Being 24 and graduated from college, there is a lot that schooling throughout my life has taught me. But there are a few things that I need to get off my chest.
The elementary school justice system failed me.
I remember when I was 7 or 8, our teacher had this policy that the next time someone tattles on someone, she’s not going to argue with anyone, she’s simply going to make the accused stay in for recess. You can imagine my frustration when one of the other girls in my class completely blatantly lied and told the teacher I had called her stupid during a game of kickball. I had to stay in for recess even though I was innocent. I was so frustrated I cried the whole time.
Another time when I was 5, someone ripped the boys “Bathroom pass” and was too afraid to confess. There were these laminated paper teddy-bears, one blue and one pink, with lanyards on them that we were supposed to take with us when we went to the bathroom. And because the boys one was ripped, we all had to sit in a little circle until the perpetrator confessed. Looking back, it seems like kind of a silly thing to hold such a trial for.
We got a speech on how it is always better to tell the truth. Finally, the kid confessed, crying, and got a huge hug and round of applause.
So tell me why, when I accidently tore the girls pass, and immediately told the teacher, I didn’t get the same sort of attention?! All I got was “Thanks for telling me, but be careful next time.”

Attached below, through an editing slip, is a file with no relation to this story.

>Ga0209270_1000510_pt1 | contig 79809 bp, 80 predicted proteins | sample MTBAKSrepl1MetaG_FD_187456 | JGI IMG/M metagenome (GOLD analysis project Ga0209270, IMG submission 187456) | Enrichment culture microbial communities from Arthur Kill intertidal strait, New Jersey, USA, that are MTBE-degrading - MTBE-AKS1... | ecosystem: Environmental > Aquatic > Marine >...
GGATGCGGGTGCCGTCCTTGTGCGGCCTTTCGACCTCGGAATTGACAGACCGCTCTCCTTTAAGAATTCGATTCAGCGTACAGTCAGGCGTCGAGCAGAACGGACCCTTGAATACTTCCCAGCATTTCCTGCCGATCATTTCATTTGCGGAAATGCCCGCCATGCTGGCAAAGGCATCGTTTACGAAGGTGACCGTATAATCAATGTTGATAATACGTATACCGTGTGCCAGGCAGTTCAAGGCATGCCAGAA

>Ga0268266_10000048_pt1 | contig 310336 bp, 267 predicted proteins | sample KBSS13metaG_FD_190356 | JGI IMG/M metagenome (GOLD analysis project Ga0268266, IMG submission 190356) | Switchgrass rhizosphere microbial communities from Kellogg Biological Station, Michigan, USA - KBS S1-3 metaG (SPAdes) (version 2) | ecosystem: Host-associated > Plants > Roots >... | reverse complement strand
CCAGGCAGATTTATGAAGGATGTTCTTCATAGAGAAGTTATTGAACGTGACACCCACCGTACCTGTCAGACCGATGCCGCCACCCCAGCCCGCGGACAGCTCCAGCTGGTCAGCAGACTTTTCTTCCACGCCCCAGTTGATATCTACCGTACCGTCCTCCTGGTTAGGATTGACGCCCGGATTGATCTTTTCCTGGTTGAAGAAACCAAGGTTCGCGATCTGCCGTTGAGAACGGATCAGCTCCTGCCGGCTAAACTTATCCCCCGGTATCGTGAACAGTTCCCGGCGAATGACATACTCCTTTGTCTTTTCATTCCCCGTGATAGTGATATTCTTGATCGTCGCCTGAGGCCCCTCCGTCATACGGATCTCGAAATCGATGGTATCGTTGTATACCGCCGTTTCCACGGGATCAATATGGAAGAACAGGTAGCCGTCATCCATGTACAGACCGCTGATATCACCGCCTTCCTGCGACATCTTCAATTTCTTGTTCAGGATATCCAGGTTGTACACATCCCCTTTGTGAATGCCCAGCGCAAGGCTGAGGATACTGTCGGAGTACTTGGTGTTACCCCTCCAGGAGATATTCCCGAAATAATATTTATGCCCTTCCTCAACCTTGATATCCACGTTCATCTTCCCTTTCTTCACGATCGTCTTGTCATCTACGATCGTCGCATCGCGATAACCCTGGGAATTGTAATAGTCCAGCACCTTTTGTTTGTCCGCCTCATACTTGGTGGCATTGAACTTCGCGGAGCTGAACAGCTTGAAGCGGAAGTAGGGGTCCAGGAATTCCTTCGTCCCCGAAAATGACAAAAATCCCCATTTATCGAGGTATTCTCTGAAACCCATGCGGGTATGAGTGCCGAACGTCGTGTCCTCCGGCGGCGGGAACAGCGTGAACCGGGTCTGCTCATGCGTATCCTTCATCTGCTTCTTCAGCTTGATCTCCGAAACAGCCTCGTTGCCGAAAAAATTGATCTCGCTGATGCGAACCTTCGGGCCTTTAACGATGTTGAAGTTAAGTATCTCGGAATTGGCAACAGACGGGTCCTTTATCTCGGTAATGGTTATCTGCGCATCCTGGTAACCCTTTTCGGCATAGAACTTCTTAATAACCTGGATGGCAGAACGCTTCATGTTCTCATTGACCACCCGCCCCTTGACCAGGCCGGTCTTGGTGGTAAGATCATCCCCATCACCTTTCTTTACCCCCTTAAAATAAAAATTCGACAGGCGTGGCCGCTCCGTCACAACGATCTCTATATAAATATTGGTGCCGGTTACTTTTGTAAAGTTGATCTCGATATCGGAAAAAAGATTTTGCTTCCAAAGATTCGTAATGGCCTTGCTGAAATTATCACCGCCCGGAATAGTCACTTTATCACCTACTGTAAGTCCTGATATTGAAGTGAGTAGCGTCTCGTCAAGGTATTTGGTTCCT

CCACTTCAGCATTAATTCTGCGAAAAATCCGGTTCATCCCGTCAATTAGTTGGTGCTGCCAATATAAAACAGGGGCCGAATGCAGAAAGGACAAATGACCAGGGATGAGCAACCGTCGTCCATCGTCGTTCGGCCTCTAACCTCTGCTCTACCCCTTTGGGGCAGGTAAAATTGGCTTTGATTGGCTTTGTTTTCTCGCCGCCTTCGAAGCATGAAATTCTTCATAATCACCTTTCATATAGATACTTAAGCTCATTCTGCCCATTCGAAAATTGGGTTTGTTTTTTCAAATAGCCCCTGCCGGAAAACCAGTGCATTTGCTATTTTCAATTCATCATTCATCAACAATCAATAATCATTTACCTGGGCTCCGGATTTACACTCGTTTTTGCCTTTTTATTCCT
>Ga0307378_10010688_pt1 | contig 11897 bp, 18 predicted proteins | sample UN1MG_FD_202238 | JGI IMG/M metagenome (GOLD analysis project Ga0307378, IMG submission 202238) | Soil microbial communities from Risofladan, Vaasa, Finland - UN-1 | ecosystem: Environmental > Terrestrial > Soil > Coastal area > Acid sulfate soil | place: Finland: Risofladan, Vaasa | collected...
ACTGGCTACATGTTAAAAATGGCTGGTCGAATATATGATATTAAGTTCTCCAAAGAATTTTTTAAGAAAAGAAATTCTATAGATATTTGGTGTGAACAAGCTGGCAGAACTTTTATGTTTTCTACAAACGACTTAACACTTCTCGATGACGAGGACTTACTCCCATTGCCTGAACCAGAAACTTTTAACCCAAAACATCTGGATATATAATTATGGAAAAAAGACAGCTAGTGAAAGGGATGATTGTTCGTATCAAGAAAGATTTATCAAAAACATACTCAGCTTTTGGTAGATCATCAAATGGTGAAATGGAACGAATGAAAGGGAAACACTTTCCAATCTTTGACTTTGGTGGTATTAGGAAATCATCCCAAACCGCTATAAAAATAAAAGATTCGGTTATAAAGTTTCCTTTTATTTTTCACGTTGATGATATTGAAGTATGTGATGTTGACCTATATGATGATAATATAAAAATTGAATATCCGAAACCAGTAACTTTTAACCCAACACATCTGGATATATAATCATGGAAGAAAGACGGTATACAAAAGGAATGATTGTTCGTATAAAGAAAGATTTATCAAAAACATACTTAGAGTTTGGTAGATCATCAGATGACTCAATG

Being a Catholic school, grades K-8, we had another policy that girls’ shorts had to be longer than the tip of your finger when you stood up straight and held your arms straight down by your sides (and we also needed to get permission from the administration to wear shorts anyway). Newsflash to anyone who thought this was a good rule: They don’t make girls’ shorts that long, but whatever. I had gotten scratched on the playground and was bleeding on my leg. I went to the principal’s office and asked for a Band-Aid. Instead, I got a lecture on how I wouldn’t have gotten hurt if my shorts were just a LITTLE longer.
Just give me the band-aid.
These experiences taught me that life is not fair. People lie and sometimes get away with it. Your good work and doing the right thing is not always appreciated, and some rules (particularly regarding wardrobe selections) are just stupid. But hey, every lesson is an important lesson.
And now that I have gotten that off my chest, I will put my Dad’s “Phrase of the day” into practice.
Let it go.